Shane Allen McCoy v. The State of Texas--Appeal from 69th District Court of Moore County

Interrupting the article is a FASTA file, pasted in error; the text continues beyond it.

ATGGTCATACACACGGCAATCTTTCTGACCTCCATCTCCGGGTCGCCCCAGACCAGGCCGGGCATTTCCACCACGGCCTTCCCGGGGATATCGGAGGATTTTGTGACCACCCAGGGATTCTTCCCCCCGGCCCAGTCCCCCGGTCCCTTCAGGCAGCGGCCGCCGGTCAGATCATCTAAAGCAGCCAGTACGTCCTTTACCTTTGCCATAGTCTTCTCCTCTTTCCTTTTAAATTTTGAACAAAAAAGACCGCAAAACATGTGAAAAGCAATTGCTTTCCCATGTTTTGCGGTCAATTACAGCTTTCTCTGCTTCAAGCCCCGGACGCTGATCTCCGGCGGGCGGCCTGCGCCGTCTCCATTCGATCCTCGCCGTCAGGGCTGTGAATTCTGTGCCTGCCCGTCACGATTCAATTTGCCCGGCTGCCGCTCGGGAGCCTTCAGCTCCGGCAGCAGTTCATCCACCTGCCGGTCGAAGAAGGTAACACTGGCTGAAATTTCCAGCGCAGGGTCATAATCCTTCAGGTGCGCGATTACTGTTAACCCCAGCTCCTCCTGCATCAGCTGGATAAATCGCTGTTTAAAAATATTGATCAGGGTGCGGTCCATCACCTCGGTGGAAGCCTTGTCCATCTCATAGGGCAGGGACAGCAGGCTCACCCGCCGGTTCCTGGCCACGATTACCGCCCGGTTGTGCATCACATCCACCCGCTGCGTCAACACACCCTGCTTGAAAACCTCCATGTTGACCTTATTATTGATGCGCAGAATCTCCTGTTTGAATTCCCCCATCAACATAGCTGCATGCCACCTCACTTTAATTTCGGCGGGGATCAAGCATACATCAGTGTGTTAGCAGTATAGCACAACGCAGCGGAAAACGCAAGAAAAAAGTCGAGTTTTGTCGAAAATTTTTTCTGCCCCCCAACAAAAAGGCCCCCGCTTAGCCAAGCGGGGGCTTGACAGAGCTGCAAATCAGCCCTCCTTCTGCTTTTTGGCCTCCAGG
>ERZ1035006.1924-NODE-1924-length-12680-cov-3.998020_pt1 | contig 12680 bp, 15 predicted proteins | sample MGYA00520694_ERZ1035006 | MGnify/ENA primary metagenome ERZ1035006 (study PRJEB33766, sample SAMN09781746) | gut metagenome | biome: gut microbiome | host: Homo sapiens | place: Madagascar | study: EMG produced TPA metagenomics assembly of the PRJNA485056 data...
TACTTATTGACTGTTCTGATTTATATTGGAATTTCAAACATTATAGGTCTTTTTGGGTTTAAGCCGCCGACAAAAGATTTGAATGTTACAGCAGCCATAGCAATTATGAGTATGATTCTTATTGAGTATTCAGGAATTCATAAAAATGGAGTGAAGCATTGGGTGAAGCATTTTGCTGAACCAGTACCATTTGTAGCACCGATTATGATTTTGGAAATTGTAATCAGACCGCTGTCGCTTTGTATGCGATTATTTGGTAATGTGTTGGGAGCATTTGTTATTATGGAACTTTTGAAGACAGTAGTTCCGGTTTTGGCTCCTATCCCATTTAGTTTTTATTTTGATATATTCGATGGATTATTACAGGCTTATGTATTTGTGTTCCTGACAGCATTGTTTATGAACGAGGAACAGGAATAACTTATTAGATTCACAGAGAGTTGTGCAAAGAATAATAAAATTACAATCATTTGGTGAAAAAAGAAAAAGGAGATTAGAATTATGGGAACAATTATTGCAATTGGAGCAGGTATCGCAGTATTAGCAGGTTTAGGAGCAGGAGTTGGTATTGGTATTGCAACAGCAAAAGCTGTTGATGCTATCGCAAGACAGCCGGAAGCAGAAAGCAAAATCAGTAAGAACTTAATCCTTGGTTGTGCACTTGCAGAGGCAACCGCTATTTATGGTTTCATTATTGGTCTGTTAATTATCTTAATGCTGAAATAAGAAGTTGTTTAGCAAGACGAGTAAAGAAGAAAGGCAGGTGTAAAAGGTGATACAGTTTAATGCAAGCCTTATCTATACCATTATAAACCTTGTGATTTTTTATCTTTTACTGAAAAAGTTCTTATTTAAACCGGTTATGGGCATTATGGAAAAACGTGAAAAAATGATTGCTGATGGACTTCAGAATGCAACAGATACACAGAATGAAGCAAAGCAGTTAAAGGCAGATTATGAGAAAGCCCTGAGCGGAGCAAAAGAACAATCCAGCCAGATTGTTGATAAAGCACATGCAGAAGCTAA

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NO. 07-07-0027-CR IN THE COURT OF APPEALS FOR THE SEVENTH DISTRICT OF TEXAS AT AMARILLO PANEL A MAY 20, 2008 ______________________________ SHANE ALLEN MCCOY, APPELLANT V. THE STATE OF TEXAS, APPELLEE _________________________________ FROM THE 69TH DISTRICT COURT OF MOORE COUNTY; NO. 3825; HONORABLE RON ENNS, JUDGE _______________________________ Before CAMPBELL and HANCOCK and PIRTLE, JJ. MEMORANDUM OPINION Appellant, Shane Allen McCoy, was convicted of the offenses of aggravated sexual assault of a child and indecency with a child and sentenced to 25 years confinement and fine of $500 on the sexual assault count and 10 years confinement and a fine of $500 on the indecency count. The terms of confinement were to run concurrently. Appellant has filed his appeal claiming, through four issues, that the trial court committed reversible error by denying a motion for new trial wherein it was alleged that trial counsel provided ineffective assistance by failing to call certain specified witnesses who were available at the time of trial. We affirm. Factual Background Appellant was charged in connection with an incident that occurred while on a family fishing trip at Lake Meredith. The complaining witness was appellant s then 12-year-old step-daughter. The testimony presented by the State included April Lemming, the managing interviewer at The Bridge Children s Advocacy Center. Lemming testified about the complainant s statements about the sexual assault at the lake. Lemming further testified about an incident that complainant told her about that occurred at complainant s home when appellant put his hands on complainant s breasts while sitting on the couch with her. Through Becky O Neal, the sexual assault nurse examiner, the State was able to show that an examination of complainant revealed that complainant s hymen was torn and had begun to heal. O Neal further testified there was no way to tell when the hymen had been torn, other than by the testimony of complainant. Complainant s grandmother, Belen, testified about her suspicions regarding appellant and about a confrontation she had with him. According to Belen, appellant did not deny the incident, rather, appellent simply stated he could not remember because he was drunk. The complainant testified that, while she and appellant were casting a bait net along the shore of Lake Meredith, appellant grabbed her by the boobs and butt. A short time after the touching incident, the complainant alleged that appellant pulled his shorts down and told her to lay on the ground. According to complainant s testimony, when the 2 complainant refused, appellant, pulled complainant s shorts down, picked her up, and then laid her on the ground. Complainant testified that appellant then laid on top of her, penetrating her sexual organ with his sexual organ. Complainant testified appellant stayed on top of her for about five minutes and then she pushed him off. Complainant was subjected to rigorous cross-examination during which appellant s trial counsel attempted to show that the complainant had previously made allegations about a teacher improperly touching her and that the allegations were not true. In fact, complainant was forced to admit as much when confronted with conflicting stories she had given. At the conclusion of the complainant s testimony, the State rested its case-in-chief. Appellant rested without presenting any additional witnesses. The jury found appellant guilty of both counts. After the jury trial and resulting convictions, appellant filed a motion for new trial. The motion for new trial alleged that appellant s trial counsel s performance had been deficient for failing to call certain witnesses, each of which, according to appellant, were available at the time of trial and would have provided evidence favorable to the appellant. The trial court overruled appellant s motion for new trial and it is from this ruling that appellant appeals. Standard of Review We review the granting or denial of a motion for new trial under an abuse of discretion standard. Charles v. State, 146 S.W.3d 204, 208 (Tex.Crim.App. 2004). As the reviewing court, we do not substitute our judgment for that of the trial court, rather we decide whether the trial court s decision was arbitrary and unreasonable. Id. Further, we 3 must view the evidence in the light most favorable to the trial court s ruling and presume all reasonable factual findings that could have been made against the losing party were made. Id. Accordingly, a trial court abuses its discretion by denying a motion for new trial only when no reasonable view of the record could support the trial court s ruling. Id. Ineffective Assistance of Counsel In the present case, we will apply the aforementioned standard of review for denial of a motion for new trial to appellant s contention that his trial counsel was ineffective. Claims of ineffective assistance of counsel are measured against the two-prong standard of Stickland v. Washington. Strickland v. Washington, 466 U.S. 668, 104 S.Ct. 2052, 80 L.Ed.2d 674 (1984). See Hernandez v. State, 726 S.W.2d 53, 56-57 (Tex.Crim.App. 1986) (adopting Strickland as applicable standard under Texas Constitution). Under the first prong of the Strickland test, an appellant must show that counsel's performance was "deficient." Strickland, 466 U.S. at 687. "This requires showing that counsel made errors so serious that counsel was not functioning as the 'counsel' guaranteed the defendant by the Sixth Amendment." Id. To be successful in this regard, an appellant "must show that counsel's representation fell below an objective standard of reasonableness." Id. at 688. Under the second prong, an appellant must show that the deficient performance prejudiced the defense. Id. at 687. The appropriate standard for judging prejudice requires an appellant to "show that there is a reasonable probability that, but for counsel's unprofessional errors, the result of the proceeding would have been different. A reasonable probability is a probability sufficient to undermine confidence in the outcome." Id. at 694. Appellant must prove both prongs of Strickland by a preponderance of the 4 evidence in order to prevail. Tong v. State, 25 S.W.3d 707, 712 (Tex.Crim.App. 2000); McFarland v. State, 845 S.W.2d 824, 842-43 (Tex.Crim.App. 1992). When applying the standards of Strickland, we are mindful that, as an appellate court, we are to be highly deferential and presume that counsel s actions fell within the wide range of reasonable and professional assistance. Bone v. State, 77 S.W.3d 828, 833 (Tex.Crim.App. 2002). Therefore, appellant must overcome the presumption that, under the circumstances, the challenged action might be considered sound trial strategy. Ex parte Ellis, 233 S.W.3d 324, 330 (Tex.Crim.App. 2007). In reviewing the conduct of trial counsel, we are directed to analyze the totality of the representation. Thompson v. State, 9 S.W.3d 808, 813 (Tex.Crim.App. 1999). Finally, we must remember that we are not to make these determinations by application of hindsight. Id. Analysis The totality of appellant s argument is that trial counsel was ineffective because he failed to call four specific witnesses who were available at the time of trial and whose testimony would have been beneficial to appellant. However, there are several flaws in appellant s arguments. First, appellant s theory completely discounts the testimony of his trial counsel at the motion for new trial hearing. At that hearing, both lead counsel and co-counsel testified at length about the efforts expended in investigating the case against appellant and conducting interviews with witnesses. According to this testimony, appellant s trial counsel interviewed 20 witnesses and six expert witnesses. Also, trial counsel testified that the 5 cross-examination of the complainant had significantly compromised her credibility and that counsel did not feel appellant s case could get any better. This opinion was seconded by co-counsel. Trial counsel explained that they wanted the evidentiary portion of the trial to end on a high note for appellant and the cross-examination of the complainant was the high note they were looking for. As such, the decision of counsel can be considered sound trial strategy. Ellis, 233 S.W.3d at 330. Second, trial counsel had valid reasons not to call the witnesses about which appellant complains. As to Matthew McCoy, the record of the motion for new trial hearing demonstrates that his testimony was somewhat inconsistent with the interview taken from him at the Bridge Children s Advocacy Center. Additionally, there are questions regarding the perception the jury would have of Matthew s testimony, such as his motive for testifying, his ability to comprehend the events of this case, and the effectiveness of a nineyear-old defending his father. The record reflects that trial counsel s decision to refrain from calling Matthew was based on a number of different factors. All of these factors are matters within the professional judgment of trial attorneys. As such, they would all be classified as matters of trial strategy. Id. Regarding the testimony of Yvonne McCoy, the record again reflects that a conscious decision was made that the benefit of her testimony was outweighed by the perception a jury would have of her motives for testifying. Counsel was concerned that she would be presented as defending her breadwinner against her daughter. Therefore, the decision not to call her as a witness can be accurately described as trial strategy. Id. 6 Leo Ramos s testimony was presented via an affidavit in which he stated that he was present when his wife, Belen, had her encounter with appellant. Ramos said that appellant did not say he was drunk and could not remember what happened on the night in question. However, during the motion for new trial hearing, there was affirmative testimony of trial counsel that the affidavit of Ramos was completely at odds with how trial counsel s investigation before trial revealed Ramos would testify. Specifically, trial counsel testified that Ramos had, before trial, never indicated that appellant did not make the statements that Ramos s wife, Belen, attributed to him. Further, the State produced evidence that Ramos had told the prosecutors that he was present when appellant made the statements to his wife and had heard appellant admit he had been drinking while taking his medication and, therefore, did not remember what had occurred on the evening in question. The record does not support any conclusion that Ramos s testimony would have been beneficial to appellant. Therefore, a decision to refrain from calling Ramos would not, even if assumed to be deficient for Strickland purposes, have prejudiced appellant. Strickland, 466 U.S. at 694. Regarding the testimony of Nell Yocum, trial counsel testified that Yocum s statements to him were not as definitive as those made in the affidavit produced at the motion for new trial hearing. Additionally, much of the affidavit testimony would have been subject to objection by the State and its ultimate admissibility is far from certain. See TEX . R. EVID . 412. Therefore, the decision not to call Yocum can, like the other witnesses, be fairly attributable to trial strategy. Ellis, 233 S.W.3d at 330. 7 Because the decisions made by trial counsel were either part of a trial strategy or did not prejudice the appellant, we cannot say that the trial court abused its discretion in denying appellant s motion for new trial. Charles, 146 S.W.3d at 208. Because the trial court did not abuse its discretion, we overrule appellant s issues. Conclusion Having overruled appellant s issues, we affirm the judgment of the trial court. Mackey K. Hancock Justice Do not publish. 8